- Opening hours and information
- Online search
- Issuing is possible with a Hamburg student ID or with a personal ID with a Hamburg address
- Copy facilities available
The library of the Hans-Bredow-Institut – one of the most important specialist libraries on the topic of media, media research in North Germany – has today holdings of just on 34,000 volumes. It contains German and foreign-language literature, among other things, on social, legal, pedagogical and economic aspects of radio and television, as well as on the new electronic media.
The book holdings are augmented by serials-department with ca. 185 titles, containing German-language and foreign specialist journals, as well as press and information services on the subject-area mentioned. One frequently used rare item is the magazine "Hör zu", which is held from issue 1/1946 onwards.
The library is open to the public. Students of the University of Hamburg and of technical colleges are its main users, but other users are from all over Germany. Beyond this, journalists consult literature: editorial desks in the publishing houses located in Hamburg and broadcasting providers use the book holdings for research purposes. There are also a large number of advertising agencies or businesses respectively, who need information on the media branch for their work, as well as law firms taking advantage of the specialised offering of literature in the area of media law.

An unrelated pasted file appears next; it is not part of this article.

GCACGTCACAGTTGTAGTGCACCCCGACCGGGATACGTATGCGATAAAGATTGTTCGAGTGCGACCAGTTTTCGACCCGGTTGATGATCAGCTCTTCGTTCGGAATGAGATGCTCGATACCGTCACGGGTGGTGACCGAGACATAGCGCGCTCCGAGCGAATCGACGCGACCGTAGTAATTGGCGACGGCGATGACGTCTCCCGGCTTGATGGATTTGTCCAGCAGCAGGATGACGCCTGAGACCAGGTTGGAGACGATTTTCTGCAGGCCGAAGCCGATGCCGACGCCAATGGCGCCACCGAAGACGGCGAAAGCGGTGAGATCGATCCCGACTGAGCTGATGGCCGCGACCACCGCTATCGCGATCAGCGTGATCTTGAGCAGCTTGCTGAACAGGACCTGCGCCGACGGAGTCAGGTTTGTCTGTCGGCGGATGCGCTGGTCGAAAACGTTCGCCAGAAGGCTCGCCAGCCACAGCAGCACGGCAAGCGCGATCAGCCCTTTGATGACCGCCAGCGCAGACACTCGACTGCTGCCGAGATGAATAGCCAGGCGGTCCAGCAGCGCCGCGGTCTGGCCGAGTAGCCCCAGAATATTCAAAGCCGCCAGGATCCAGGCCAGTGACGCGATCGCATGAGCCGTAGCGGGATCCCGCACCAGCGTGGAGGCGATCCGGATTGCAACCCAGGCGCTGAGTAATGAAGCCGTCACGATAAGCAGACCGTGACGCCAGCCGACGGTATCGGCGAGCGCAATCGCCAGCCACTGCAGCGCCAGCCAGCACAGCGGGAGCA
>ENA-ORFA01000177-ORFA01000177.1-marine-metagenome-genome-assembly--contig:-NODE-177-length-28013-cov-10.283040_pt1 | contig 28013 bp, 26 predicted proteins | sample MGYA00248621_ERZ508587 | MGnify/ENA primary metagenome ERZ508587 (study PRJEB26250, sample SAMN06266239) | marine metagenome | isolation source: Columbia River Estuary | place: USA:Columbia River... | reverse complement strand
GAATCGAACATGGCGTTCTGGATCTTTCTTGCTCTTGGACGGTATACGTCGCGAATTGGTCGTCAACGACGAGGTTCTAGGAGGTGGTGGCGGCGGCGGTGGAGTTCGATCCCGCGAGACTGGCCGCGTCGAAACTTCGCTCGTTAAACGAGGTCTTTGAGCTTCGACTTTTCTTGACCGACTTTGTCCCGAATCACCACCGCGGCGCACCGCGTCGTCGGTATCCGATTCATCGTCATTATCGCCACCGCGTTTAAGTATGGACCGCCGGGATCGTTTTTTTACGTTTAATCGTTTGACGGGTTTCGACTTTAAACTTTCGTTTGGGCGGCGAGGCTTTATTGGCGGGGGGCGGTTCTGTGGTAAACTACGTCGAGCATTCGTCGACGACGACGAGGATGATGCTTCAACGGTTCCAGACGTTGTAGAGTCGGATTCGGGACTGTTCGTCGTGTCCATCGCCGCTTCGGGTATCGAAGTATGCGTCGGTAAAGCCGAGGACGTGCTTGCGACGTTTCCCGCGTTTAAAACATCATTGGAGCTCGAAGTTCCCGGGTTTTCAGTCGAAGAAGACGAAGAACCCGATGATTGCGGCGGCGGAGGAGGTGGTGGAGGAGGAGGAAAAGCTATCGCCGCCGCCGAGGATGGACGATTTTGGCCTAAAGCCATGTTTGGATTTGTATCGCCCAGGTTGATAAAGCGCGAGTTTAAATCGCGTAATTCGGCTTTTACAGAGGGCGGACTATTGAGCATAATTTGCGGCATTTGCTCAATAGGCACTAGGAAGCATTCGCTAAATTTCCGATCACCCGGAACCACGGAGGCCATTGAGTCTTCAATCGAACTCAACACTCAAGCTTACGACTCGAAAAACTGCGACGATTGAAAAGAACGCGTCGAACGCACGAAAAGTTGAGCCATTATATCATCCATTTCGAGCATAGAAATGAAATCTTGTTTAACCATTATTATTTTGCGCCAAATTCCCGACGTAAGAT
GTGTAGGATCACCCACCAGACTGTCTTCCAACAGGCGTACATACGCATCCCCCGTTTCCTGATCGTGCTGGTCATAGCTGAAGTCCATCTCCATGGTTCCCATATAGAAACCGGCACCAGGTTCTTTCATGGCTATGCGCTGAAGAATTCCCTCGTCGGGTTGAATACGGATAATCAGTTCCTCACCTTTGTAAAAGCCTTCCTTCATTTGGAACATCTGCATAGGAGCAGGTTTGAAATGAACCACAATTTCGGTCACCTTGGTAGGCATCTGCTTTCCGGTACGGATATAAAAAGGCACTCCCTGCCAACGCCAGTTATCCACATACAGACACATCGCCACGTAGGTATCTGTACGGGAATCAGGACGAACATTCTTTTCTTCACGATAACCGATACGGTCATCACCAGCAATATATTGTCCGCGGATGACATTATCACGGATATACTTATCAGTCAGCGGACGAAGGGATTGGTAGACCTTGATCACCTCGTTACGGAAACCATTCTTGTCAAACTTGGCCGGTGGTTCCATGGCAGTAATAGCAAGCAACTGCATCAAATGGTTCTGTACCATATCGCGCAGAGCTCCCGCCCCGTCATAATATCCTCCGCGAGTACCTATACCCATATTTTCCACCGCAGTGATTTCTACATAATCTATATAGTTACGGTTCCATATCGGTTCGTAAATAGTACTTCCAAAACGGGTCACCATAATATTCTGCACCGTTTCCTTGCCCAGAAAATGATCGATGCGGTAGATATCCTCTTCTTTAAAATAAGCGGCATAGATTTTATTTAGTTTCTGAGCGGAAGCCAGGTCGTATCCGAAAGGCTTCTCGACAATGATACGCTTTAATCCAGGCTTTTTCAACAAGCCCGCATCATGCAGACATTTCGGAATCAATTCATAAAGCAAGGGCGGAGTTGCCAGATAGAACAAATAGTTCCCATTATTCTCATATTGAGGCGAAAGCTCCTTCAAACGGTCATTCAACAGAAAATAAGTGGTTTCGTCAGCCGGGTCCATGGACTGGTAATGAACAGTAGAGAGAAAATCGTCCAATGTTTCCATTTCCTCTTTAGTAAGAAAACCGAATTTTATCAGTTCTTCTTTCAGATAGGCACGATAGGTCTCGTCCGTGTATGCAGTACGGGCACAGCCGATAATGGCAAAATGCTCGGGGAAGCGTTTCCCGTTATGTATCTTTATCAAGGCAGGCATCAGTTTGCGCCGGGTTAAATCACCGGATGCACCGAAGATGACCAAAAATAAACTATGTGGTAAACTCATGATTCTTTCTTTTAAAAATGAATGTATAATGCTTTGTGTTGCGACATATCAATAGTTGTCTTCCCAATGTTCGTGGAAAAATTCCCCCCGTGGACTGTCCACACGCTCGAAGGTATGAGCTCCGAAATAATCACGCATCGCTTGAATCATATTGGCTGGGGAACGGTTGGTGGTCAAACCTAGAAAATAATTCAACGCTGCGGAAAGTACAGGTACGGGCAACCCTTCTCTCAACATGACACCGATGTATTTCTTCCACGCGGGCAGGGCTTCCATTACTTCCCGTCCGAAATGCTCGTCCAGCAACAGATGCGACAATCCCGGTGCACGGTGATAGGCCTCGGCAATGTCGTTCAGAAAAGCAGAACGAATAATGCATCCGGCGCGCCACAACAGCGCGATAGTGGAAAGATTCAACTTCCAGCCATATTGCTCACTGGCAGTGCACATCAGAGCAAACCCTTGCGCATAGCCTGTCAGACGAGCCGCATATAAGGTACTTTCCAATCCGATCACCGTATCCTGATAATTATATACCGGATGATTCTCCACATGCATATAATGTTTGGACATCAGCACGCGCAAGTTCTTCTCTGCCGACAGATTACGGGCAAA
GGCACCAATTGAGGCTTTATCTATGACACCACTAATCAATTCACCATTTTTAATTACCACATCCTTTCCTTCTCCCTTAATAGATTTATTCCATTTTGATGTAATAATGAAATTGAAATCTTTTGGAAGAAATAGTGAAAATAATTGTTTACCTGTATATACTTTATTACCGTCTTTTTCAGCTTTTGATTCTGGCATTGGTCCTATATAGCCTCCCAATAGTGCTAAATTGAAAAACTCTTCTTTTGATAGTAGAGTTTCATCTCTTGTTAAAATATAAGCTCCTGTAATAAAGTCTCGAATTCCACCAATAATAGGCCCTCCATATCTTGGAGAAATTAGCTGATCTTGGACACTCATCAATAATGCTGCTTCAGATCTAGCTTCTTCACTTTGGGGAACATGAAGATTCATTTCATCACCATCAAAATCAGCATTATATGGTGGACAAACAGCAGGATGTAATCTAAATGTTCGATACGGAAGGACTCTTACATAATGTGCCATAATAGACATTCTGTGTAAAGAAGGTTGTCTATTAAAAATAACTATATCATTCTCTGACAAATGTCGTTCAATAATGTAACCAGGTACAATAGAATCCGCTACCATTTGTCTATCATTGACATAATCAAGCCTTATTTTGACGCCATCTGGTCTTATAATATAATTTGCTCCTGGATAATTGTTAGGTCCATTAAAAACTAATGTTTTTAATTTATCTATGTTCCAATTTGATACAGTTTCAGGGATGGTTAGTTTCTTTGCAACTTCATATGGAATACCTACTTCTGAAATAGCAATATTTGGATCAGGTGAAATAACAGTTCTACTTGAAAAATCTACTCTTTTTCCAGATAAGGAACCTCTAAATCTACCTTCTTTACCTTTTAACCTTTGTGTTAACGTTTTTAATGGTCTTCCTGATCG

As the entire library catalogue is accessible online, research can also be conducted from outside Hamburg at any time. Here, the comprehensive assessment of specialist journals and of press services as well as individual contributions to collections is a particular service: the journal extracts from "Medien & Kommunikationswissenschaft" ("Media and Communication Studies", or since 1988 from its predecessor, "Rundfunk und Fernsehen" ["Broadcasting and Television"]) have been processed electronically, so that they make available a comprehensive bibliography of articles, which has been added to since 1997 by the inclusion and indexing of the contributions in collections.
Currently ca. 50,000 data items are available to users via computer. Information on the loan status of a book as well as on any reserves can also be accessed online.